Anita LAFORGE, Petitioner, v. DEPARTMENT OF HUMAN SERVICES, Respondent.
Petitioner challenges a rule promulgated by the Department of Human Services (DHS). The rule establishes the criteria and procedures for obtaining a license to operate a residential care facility. According to petitioner, the rule is invalid because the statute that authorizes DHS to license residential care facilities requires the agency to consider the applicant's willingness to serve Medicaid recipients, and the rule permits the agency to grant a license without undertaking that consideration. We agree with petitioner, and we therefore hold that the rule is invalid.
The Oregon Administrative Procedures Act provides that “any person” may petition the Court of Appeals to determine the validity of a rule. ORS 183.400.1 In making that determination, we may consider only the rule under review, the statute authorizing the rule, and documents necessary to demonstrate compliance with rulemaking procedures. ORS 183.400(3). Based on our review of those sources, we must declare the rule invalid if we conclude that it violates constitutional provisions, exceeds the statutory authority of the agency that adopted the rule, or was adopted without complying with rulemaking procedures. ORS 183.400(4). Petitioner does not assert that the disputed rule is unconstitutional or that its adoption was procedurally flawed; her only assertion is that it exceeds DHS's statutory authority. A rule runs afoul of that requirement if it “depart[s] from a legal standard expressed or implied in the particular law being administered, or contravene[s] some other applicable statute. * * * To the extent that the rule departs from the statutory policy directive, it ‘exceeds the statutory authority of the agency’ within the meaning of those words in ORS 183.400(4)(b).” Planned Parenthood Assn. v. Dept. of Human Res., 297 Or 562, 565, 573, 687 P.2d 785 (1984).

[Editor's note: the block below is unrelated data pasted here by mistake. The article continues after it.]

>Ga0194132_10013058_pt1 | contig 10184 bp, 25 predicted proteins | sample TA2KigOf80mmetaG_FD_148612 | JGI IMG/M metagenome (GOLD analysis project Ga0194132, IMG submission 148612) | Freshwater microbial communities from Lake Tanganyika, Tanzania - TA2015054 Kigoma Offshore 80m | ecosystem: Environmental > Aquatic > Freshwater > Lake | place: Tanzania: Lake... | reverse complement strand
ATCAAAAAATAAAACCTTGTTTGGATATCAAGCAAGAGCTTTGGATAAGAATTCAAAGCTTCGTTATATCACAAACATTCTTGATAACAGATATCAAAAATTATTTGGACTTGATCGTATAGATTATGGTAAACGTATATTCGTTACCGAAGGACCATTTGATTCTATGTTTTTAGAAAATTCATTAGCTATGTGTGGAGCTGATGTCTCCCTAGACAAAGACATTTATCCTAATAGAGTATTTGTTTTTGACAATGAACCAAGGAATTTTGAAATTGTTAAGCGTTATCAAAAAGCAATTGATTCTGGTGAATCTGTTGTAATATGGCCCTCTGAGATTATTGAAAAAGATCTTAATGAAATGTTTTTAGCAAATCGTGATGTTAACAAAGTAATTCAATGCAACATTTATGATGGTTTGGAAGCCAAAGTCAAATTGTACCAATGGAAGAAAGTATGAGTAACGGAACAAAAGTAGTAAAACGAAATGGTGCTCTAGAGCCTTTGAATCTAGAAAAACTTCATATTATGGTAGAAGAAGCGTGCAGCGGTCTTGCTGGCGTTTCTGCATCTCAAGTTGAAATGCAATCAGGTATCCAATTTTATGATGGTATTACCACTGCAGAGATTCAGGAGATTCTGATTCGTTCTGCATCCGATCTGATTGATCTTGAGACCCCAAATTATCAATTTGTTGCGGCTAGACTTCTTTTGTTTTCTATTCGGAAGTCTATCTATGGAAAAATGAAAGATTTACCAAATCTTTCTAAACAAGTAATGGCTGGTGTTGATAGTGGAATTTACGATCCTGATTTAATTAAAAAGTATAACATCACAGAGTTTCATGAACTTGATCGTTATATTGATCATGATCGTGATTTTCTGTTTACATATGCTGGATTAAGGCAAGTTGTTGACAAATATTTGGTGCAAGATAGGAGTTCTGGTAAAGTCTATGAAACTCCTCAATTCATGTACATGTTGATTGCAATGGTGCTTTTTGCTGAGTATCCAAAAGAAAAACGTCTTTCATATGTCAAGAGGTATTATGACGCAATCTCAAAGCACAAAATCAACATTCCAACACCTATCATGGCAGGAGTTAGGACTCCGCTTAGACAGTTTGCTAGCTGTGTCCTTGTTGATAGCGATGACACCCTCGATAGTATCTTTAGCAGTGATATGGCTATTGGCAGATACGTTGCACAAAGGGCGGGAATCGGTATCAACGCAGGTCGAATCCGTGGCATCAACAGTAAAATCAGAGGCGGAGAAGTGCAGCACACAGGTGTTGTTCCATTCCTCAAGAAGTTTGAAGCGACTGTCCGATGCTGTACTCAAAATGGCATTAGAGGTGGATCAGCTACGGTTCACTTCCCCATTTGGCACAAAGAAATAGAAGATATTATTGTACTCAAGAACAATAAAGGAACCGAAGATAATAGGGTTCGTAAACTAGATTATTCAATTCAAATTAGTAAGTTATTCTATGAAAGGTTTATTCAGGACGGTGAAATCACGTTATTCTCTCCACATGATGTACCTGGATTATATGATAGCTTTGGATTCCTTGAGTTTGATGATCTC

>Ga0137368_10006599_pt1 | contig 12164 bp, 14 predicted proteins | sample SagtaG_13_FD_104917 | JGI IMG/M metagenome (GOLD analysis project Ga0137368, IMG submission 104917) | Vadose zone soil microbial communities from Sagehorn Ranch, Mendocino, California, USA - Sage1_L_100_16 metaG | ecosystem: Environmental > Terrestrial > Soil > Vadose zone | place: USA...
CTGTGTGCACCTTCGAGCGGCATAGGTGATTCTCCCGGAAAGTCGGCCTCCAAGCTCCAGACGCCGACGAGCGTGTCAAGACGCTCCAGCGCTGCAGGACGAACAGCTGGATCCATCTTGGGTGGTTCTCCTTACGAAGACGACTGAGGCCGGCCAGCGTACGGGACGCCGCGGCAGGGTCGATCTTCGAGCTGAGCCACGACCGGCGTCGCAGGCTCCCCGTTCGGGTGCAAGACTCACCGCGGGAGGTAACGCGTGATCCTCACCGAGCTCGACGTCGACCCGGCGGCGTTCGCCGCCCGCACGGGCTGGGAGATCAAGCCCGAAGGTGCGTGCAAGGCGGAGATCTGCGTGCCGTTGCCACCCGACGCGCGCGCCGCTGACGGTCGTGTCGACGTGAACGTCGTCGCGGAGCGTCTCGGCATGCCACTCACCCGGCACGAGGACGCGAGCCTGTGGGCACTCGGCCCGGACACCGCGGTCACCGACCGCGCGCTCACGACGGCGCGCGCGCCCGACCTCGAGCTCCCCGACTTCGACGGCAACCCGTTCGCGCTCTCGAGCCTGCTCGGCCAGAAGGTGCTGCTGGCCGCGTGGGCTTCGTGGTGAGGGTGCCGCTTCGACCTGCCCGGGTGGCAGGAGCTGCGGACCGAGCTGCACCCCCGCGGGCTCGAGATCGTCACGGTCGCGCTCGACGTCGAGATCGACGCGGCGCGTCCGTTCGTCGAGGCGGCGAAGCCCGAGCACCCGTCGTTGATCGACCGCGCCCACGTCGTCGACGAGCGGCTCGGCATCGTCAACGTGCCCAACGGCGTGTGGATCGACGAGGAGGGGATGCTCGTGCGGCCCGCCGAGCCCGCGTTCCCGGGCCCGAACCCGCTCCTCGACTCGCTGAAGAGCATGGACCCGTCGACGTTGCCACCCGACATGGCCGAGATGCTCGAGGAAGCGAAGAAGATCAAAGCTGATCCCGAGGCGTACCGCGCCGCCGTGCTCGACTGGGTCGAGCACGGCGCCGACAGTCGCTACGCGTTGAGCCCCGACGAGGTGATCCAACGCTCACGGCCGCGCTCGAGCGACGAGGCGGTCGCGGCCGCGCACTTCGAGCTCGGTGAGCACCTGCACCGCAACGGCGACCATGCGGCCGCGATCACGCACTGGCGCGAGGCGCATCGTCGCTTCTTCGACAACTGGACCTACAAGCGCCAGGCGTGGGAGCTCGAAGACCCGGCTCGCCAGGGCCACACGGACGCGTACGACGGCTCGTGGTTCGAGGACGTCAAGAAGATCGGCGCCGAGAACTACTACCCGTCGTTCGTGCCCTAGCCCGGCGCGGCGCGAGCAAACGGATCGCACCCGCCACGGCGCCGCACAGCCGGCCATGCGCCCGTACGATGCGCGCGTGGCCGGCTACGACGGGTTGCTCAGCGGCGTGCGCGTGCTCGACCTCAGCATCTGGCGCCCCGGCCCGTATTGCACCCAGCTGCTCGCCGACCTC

Although our analysis and decision derive exclusively from the challenged rule and the statute under whose authority it was promulgated, we place the rule and statute in historical context because doing so may prove helpful in understanding the dispute. In 2008, the Legislative Assembly confronted a perception that residential care facilities were favoring some classes of recipients-in particular, those who paid with their own resources, as opposed to those whose fees were paid by Medicaid. Apparently in response to that perception, the legislature passed House Bill 3626, Oregon Laws 2008, chapter 18 (Special Session), which amended ORS 410.851 and ORS 443.420. The amended statutes are directed to DHS, the agency that is responsible for licensing and regulating residential care facilities for elderly and disabled Oregonians and that has authority to promulgate rules for carrying out those responsibilities. ORS 443.400-443.460.
The amended ORS 410.851(5) provides, among other things, that DHS “shall implement policies that offer incentives to providers for entering into Medicaid contracts with the department.” The amended ORS 443.420 provides, in part: